Category Archives: Reblogs

→ Academic paywalls don’t just cost money, they hinder research

Ben Goldacre:

In the two cases [described], academic journal paywalls acted as a barrier to research by slowing peoples progress in accessing content they had a legitimate paid right to. […] These paywalls simply act as a barrier to research.

Even if I did have a day’s wages to spend on a single article, if a journal doesn’t permit me to read and research at my own leisure, I’m sorry but that field’s lost what could have been an excellent mind. And at such a high price per article, a well-designed and well-engineered interface isn’t being put off for financial reasons; either laziness or just good old-fashioned “enough people’ll pay us regardless of what we do”-ism.


→ Why I’m not going near Spotify

James Allworth:

There’s something pretty insidious buried inside music rental models like [Spotify]. Understanding […] that we consume audio in a fundamentally different way [to the way we consume movies and television] is critical to understanding why, from a consumer point of view, paying a monthly rental fee is a risky way of obtaining music.

Now, I agree with James here – and yes: it’s an article from July – that subscription-based music services effectively lock you in as long as you want to ‘keep’ the music collection you never actually owned in the first place. And also, all that music can’t be good for you.

I do have one major problem with Allworth’s article, however, and that’s the overgeneralisation in the second paragraph that all traffic over the BitTorrent protocol is copyrighted material which should be being shared. Sorry, James, but this isn’t true. BitTorrent and pirating are not synonymous.

→ Do people care for an EU referendum?

Cathy Newman writes:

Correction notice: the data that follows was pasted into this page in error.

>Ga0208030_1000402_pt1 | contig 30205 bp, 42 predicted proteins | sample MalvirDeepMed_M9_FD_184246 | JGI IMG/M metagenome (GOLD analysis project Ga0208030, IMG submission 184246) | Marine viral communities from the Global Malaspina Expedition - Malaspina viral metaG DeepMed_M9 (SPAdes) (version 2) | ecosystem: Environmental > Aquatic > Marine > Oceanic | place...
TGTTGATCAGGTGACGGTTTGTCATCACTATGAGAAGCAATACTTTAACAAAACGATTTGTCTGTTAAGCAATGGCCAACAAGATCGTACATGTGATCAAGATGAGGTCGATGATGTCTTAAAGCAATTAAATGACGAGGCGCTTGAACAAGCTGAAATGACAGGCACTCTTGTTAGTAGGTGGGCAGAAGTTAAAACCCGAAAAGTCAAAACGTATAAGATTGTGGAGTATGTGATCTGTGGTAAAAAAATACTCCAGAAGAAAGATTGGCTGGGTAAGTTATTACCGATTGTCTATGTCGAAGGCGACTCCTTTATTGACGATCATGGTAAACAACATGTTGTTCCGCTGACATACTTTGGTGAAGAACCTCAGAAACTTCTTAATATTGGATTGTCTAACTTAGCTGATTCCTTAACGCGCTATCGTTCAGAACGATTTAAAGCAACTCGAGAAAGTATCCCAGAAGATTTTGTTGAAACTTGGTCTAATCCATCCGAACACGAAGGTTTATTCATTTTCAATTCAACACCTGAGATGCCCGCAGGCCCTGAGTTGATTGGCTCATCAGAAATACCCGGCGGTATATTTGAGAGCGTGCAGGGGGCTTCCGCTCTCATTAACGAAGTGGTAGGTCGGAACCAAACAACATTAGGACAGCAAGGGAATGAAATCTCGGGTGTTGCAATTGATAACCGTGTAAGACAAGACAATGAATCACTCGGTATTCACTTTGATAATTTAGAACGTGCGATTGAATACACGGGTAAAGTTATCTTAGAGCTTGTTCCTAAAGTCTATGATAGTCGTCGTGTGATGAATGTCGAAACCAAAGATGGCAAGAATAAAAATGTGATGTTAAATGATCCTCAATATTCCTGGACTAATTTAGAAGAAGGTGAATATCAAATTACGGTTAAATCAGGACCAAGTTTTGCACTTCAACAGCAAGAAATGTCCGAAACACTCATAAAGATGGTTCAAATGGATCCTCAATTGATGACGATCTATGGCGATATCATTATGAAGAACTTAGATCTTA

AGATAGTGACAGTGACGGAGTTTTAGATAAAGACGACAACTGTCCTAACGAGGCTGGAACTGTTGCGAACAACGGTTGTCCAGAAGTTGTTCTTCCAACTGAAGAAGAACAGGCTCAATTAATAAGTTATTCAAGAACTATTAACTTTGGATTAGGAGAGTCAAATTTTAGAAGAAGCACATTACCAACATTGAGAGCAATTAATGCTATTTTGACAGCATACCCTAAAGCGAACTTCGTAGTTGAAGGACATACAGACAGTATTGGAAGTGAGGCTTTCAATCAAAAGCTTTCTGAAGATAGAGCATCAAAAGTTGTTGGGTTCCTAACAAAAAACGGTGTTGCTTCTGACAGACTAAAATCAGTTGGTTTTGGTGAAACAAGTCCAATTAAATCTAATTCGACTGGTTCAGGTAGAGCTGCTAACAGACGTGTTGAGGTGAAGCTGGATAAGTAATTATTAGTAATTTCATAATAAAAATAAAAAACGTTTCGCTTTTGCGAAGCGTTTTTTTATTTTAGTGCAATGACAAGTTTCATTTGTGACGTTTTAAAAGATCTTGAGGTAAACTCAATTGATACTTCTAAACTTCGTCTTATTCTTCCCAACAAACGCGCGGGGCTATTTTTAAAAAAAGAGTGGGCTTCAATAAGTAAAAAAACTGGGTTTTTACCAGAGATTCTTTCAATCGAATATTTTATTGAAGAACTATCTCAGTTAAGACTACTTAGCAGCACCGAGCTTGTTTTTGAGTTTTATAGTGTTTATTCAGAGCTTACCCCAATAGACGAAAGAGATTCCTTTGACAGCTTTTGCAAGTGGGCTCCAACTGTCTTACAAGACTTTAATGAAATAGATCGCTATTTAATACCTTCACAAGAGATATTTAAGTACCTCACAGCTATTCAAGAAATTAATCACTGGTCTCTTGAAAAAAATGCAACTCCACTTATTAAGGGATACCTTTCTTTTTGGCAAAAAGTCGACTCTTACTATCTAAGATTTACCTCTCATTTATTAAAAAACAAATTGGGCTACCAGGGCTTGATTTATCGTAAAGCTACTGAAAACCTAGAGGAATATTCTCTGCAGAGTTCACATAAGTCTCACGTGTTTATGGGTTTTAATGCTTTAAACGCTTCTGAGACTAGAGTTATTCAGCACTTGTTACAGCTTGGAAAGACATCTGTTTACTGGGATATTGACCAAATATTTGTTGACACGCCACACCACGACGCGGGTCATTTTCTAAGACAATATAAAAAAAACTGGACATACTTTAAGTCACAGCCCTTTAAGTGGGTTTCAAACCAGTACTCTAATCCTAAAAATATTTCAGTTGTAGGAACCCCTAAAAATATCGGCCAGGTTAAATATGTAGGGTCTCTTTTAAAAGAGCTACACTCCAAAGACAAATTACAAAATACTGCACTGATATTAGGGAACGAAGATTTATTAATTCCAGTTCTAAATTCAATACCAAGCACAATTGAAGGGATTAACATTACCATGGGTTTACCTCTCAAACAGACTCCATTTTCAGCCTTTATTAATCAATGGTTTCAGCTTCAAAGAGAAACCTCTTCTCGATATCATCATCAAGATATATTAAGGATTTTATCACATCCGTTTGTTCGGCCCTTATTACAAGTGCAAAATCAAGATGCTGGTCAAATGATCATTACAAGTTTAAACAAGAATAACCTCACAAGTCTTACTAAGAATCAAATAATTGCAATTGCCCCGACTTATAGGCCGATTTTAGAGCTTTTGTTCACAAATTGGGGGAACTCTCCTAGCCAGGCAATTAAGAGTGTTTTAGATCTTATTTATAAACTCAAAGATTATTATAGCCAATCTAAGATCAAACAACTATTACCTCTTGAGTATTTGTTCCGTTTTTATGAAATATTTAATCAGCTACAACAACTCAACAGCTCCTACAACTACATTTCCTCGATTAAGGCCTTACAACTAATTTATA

When pushed, 67 per cent of those polled by YouGov last month said they would rather have a referendum on Britain’s EU membership than not. But they had to be pushed – because actually, they don’t really care.

In my eighteen years in Cambridgeshire, membership to the European Union was never an issue raised. Not that it couldn’t be raised but that it wasn’t at all important. We had the guided busway and bin collections to concern our political lobes with.

I would be deeply saddened to see the United Kingdom withdraw from the EU but, if the Daily Express wants the country to commit economic suicide with its largest trading partner and force me against my will to return to my homeland, that’s the public’s decision; and, to be honest, I hated them beforehand anyway.

→ Blackfriars new design

David Hembrow writes:

The LCC’s proposal looks not entirely different to how some Dutch provision might have looked 30 years ago. There was a lot to like about 30 year old Dutch cycling infrastructure, so this isn’t entirely a bad thing. However, in the second decade of the 21st century, I really think that London should be copying 21st century solutions and not looking quite so far backward.

I haven’t been keeping up with the Blackfriars Bridge news as of late. It seems to have all quietened down in my Google Reader. But I’ve just had a late look at the London Cycling Campaign’s proposals and by god: they almost look European.


Commence the reblogging

This isn’t a real blog. While I don’t really want to think of it as such, this is more of a grand memory dump – something which I’ll explain here because there’s no point writing the same thing twice. To cut a long story short, I’ve rewritten my own policy (if one’s allowed to do that) and I’ve decided that content is probably the best way to go, and I’ve taken the decision to reblog more. And I’ll start with…